In interest lending, the loan is not contingent on the profit or loss outcome, and is usually secured, so that the debtor has to repay the borrowed capital plus the fixed interest amount regardless of the resulting yield of the capital.


Under mudaraba, the yield is not guaranteed in profit-sharing and financial losses are borne completely by the lender. The entrepreneur as such losses only the time and effort invested in the enterprise. This distribution effectively treats human capital with equally financial capital.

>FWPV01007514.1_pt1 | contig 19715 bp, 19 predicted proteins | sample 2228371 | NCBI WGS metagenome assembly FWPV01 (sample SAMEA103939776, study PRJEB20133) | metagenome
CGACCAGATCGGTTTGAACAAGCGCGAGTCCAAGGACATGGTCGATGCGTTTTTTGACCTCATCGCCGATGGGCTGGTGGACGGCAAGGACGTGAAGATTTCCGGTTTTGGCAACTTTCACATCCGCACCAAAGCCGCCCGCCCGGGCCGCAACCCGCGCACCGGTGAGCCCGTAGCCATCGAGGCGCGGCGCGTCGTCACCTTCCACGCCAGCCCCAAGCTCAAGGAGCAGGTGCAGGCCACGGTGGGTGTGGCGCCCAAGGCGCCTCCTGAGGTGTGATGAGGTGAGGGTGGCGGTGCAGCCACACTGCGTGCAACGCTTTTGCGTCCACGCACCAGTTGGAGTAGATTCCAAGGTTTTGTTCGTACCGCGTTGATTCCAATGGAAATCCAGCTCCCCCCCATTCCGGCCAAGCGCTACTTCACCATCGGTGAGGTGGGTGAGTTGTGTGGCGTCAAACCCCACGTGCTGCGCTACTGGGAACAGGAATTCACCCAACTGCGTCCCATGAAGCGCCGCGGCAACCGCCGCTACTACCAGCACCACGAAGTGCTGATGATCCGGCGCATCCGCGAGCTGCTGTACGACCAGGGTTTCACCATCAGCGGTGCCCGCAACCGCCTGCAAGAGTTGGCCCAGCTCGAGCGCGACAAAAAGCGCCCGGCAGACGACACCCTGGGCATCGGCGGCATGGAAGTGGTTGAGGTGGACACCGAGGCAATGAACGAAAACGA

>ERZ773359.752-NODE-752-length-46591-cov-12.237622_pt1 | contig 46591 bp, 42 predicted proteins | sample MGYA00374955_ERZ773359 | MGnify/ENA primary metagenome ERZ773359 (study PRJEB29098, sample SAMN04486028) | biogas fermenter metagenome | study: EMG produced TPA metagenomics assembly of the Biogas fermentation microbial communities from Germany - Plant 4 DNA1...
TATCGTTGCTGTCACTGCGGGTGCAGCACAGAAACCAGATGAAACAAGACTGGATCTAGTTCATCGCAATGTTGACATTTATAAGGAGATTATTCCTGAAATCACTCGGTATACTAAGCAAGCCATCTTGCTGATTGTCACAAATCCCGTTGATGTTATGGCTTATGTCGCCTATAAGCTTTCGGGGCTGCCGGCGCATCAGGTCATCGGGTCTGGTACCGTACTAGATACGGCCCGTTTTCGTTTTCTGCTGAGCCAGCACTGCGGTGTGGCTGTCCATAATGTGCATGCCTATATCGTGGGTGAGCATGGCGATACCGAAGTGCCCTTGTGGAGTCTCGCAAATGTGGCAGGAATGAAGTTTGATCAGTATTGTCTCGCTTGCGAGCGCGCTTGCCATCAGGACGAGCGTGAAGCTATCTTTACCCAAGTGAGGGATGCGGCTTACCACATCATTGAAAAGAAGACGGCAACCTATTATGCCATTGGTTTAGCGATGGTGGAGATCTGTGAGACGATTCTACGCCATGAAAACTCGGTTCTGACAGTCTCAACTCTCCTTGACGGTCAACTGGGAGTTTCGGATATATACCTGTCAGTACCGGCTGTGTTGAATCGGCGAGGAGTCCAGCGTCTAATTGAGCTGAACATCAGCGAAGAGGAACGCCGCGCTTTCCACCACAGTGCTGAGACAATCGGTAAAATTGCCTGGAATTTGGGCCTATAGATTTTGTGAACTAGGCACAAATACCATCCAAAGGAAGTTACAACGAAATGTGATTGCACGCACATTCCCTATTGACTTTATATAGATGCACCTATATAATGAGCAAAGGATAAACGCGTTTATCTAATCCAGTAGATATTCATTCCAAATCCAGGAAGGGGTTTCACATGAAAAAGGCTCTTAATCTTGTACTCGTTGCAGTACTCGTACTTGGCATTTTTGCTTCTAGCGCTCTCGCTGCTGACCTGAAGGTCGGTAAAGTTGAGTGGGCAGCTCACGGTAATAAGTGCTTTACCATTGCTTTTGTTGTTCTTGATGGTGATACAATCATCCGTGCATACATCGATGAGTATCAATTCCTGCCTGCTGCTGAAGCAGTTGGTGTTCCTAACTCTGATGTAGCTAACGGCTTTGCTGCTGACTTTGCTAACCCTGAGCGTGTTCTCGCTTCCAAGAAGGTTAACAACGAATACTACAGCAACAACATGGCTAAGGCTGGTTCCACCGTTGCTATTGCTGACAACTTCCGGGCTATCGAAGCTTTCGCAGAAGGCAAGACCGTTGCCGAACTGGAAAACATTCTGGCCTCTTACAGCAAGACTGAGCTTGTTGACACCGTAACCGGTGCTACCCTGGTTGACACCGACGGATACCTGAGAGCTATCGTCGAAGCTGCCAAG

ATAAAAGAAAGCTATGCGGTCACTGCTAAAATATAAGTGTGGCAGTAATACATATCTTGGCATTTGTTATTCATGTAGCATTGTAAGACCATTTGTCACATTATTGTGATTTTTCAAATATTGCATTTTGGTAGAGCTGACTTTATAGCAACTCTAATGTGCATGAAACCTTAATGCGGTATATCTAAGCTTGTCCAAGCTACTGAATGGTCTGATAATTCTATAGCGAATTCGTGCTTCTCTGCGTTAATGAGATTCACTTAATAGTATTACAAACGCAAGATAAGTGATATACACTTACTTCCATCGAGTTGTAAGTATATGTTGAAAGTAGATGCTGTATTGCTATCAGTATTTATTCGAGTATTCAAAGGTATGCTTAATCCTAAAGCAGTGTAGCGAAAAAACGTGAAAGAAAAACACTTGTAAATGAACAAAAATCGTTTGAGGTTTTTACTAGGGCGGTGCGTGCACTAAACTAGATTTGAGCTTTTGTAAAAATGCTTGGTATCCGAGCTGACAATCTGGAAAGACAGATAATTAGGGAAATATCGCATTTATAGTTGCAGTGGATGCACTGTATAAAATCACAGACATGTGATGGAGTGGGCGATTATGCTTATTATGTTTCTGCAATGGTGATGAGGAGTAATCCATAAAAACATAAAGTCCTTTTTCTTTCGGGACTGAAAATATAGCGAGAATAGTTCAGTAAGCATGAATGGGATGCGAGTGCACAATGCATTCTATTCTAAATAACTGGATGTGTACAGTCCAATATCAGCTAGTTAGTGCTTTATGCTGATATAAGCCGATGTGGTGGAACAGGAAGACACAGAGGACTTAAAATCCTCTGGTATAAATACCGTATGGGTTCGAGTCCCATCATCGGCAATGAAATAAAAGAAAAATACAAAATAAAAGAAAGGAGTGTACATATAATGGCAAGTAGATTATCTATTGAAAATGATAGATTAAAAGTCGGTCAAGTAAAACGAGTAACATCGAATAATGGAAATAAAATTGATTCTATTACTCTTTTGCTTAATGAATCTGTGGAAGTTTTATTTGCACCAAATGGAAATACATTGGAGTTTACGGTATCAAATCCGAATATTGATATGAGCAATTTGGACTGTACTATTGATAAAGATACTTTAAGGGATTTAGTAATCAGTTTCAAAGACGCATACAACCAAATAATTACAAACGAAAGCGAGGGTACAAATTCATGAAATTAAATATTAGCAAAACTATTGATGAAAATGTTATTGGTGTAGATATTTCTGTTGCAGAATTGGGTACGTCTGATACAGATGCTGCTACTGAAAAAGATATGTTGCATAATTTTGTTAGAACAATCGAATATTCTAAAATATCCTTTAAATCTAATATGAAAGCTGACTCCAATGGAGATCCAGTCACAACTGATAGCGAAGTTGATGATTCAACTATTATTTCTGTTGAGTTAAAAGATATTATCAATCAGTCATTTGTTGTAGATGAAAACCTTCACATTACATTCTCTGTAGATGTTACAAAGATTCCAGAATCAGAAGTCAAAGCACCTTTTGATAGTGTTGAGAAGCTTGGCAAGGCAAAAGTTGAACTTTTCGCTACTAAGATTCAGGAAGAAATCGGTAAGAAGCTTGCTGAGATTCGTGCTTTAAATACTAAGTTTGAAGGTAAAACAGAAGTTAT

Under musharaka, the entrepreneur adds some of his own to that supplied by the investors, so exposing himself to the risk of capital loss. Profits and losses are shared according to pre-fixed proportions, but these proportions need not coincide with the ratio of financing input. The bank sometimes participates in the execution of the projects in which it has subscribed, perhaps by providing managerial expertise. Figure 3 illustrates the elements. Mudaraba and musharaka constitute, at least in principle if not always in practice, the twin pillars of Islamic banking. The two methods conform fully with Islamic principles, in that under both arrangements lenders share in the profits and losses of the enterprises for which funds are provided and shirkah (partnership) is involved. The musharaka principle in invoked in the equity structure of Islamic banks and is similar to the modern concepts of partnership and joint stock ownership.